According to the Crown Prosecution Service the Joint Enterprise doctrine is:
“an aspect or form of secondary liability, and not an independent liability. Joint enterprise can apply where two or more person are involved in an offence or offences. A principal is one who carries out the substantive offence and performs the conduct element of the offence and the secondary party is one who assists or encourages the principal to commit the substantive offence. However a secondary party can be prosecuted and punished as if he were a principal offender. Secondary liability principles can be applied to most offences. A joint enterprise may or may not be pre-planned”
With help from the media, there is a shared incorrect narrative that the Joint Enterprise doctrine is
about gangs, broken Britain and the ‘alleged’ feral youth that needs to be served justice.
This doctrine is a tool used by the police and the Crown Prosecution Service to imprison people to mandatory life sentences for crimes committed by others.
People can be wrongly charged and convicted when they have been within close proximity of a crime, have a random connection with the actual perpetrator of the via text or mistaken phone call or they might not even haven at the scene of the crime.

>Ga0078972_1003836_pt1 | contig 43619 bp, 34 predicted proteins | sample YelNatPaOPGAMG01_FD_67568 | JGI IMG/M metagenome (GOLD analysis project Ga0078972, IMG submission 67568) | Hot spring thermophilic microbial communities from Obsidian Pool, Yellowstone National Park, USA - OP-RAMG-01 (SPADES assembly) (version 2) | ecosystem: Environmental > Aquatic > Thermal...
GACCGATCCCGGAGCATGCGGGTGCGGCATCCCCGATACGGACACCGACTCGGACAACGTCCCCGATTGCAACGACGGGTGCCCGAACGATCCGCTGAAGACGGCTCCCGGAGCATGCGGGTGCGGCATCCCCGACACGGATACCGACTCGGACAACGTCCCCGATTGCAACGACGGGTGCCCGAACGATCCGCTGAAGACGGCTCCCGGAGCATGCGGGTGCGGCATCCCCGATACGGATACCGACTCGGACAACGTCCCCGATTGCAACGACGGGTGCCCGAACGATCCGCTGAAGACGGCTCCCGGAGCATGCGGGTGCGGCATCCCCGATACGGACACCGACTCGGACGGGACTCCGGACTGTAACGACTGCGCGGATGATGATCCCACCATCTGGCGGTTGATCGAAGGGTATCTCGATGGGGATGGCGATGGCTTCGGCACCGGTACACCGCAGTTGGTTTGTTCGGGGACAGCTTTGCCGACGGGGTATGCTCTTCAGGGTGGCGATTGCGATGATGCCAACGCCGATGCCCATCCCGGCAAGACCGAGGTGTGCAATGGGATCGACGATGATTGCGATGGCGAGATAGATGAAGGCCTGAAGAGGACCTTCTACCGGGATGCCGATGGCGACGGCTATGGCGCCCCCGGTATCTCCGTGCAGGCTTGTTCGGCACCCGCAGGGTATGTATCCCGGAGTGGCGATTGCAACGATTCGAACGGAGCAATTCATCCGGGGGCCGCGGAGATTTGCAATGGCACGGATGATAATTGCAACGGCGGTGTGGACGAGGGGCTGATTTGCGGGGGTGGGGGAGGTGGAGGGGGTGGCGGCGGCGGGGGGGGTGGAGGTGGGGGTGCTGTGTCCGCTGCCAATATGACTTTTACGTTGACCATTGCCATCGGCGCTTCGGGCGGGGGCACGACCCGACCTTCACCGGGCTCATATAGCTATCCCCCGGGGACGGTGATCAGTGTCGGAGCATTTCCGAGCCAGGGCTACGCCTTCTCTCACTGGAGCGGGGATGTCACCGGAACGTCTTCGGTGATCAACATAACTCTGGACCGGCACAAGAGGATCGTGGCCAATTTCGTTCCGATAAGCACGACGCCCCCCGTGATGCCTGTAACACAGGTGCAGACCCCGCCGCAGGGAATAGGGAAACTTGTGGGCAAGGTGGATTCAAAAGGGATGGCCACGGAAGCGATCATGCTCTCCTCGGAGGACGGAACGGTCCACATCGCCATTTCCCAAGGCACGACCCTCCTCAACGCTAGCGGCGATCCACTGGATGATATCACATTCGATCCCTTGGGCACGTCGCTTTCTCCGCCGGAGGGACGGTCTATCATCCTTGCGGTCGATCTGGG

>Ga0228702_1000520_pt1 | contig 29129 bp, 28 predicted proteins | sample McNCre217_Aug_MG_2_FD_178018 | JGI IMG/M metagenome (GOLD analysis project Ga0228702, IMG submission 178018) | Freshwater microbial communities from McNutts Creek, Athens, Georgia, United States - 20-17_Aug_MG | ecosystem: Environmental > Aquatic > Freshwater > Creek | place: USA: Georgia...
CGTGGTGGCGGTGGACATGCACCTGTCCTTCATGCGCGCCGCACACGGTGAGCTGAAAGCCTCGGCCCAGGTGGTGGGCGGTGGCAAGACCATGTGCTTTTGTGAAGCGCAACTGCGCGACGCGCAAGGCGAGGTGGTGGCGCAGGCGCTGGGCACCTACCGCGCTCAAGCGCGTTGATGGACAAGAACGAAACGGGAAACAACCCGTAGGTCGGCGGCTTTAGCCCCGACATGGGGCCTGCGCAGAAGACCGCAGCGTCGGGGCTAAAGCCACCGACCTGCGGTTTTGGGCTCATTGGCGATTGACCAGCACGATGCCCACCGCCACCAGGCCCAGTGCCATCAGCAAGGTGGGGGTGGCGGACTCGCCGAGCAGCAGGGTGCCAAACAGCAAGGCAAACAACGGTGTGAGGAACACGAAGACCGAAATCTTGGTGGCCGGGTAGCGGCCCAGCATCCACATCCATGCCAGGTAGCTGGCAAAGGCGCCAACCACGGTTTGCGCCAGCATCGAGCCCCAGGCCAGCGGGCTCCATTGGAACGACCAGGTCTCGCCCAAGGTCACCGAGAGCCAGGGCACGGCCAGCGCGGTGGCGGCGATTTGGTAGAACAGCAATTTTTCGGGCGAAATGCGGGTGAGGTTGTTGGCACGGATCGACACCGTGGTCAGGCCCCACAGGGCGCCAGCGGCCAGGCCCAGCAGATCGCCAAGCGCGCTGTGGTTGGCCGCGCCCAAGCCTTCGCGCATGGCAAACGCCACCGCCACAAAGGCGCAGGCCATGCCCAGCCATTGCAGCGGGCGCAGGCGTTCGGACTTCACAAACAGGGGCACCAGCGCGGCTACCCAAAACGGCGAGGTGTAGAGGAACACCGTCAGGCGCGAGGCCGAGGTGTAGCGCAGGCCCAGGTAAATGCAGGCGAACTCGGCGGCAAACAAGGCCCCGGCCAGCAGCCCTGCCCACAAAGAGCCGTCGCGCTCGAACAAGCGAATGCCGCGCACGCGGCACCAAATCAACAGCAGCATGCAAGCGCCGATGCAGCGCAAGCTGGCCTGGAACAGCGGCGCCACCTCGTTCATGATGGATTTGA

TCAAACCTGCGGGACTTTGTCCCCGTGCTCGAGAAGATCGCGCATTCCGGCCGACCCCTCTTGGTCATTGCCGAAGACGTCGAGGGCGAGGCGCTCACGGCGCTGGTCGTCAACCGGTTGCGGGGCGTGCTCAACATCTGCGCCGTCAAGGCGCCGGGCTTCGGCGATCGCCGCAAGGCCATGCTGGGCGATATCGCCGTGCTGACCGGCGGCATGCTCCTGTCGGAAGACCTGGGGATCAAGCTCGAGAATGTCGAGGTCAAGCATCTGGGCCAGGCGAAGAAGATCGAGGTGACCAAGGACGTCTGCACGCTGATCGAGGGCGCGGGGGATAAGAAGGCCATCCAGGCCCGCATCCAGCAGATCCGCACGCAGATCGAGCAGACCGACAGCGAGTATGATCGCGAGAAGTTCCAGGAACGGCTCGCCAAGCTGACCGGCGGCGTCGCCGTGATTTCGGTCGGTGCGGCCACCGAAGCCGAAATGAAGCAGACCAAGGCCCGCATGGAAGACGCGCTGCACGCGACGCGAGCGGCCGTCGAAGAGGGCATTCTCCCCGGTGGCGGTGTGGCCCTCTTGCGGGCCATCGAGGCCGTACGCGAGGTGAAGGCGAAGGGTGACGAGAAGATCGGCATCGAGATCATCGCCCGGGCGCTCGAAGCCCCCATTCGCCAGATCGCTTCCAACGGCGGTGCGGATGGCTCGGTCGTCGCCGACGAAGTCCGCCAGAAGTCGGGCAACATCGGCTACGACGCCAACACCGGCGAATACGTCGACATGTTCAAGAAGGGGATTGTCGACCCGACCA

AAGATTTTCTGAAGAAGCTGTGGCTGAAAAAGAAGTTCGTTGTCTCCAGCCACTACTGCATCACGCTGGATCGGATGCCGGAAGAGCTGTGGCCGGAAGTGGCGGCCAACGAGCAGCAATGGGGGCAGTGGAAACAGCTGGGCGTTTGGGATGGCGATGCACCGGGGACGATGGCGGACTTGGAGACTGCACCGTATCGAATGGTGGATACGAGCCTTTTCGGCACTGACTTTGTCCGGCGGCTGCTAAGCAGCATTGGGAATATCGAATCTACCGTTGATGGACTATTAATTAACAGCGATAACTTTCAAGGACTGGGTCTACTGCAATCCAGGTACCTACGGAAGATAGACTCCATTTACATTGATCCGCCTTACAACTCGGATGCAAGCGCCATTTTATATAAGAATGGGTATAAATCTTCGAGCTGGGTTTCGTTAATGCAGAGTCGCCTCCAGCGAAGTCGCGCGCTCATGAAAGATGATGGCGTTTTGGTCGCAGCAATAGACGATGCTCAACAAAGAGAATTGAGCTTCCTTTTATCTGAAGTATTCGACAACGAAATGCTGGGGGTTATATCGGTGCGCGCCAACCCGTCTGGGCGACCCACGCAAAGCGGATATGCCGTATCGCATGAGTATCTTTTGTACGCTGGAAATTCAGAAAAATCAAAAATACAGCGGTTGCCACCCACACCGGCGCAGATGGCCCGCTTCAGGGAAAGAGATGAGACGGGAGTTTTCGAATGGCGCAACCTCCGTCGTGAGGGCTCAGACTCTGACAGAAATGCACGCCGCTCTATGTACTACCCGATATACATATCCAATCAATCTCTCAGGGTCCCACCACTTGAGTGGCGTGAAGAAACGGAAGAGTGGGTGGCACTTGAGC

On the 18 th February 2017, the Supreme Court ruled for the last 30 years that the criminal justice system were in fact wrong in giving out convictions under the Joint Enterprise doctrine. This lead to R.v.Jogee. Within this trial, Ameen Jogee who was convicted of murder despite that fact it was his friend who stabbed the victim. This led to a retrial. After the retrial and perseverance from his family, solicitor and support system, Ameen Jogee was found not guilty. It was concluded that in joint enterprise cases when it comes to the reviewing of evidence the standard is low, which is has resulted to many wrongful convictions of those who bystanders, knew the actual perpetrator of the crime or those who were not even involved in the incident based on the notion of “foresight” that the primary defendant might commit the act. It was believed by many that this case would be the catalyst to change and many convictions under this doctrine would change, but unfortunately this was not the case and many are still in prison under a wrongful conviction.
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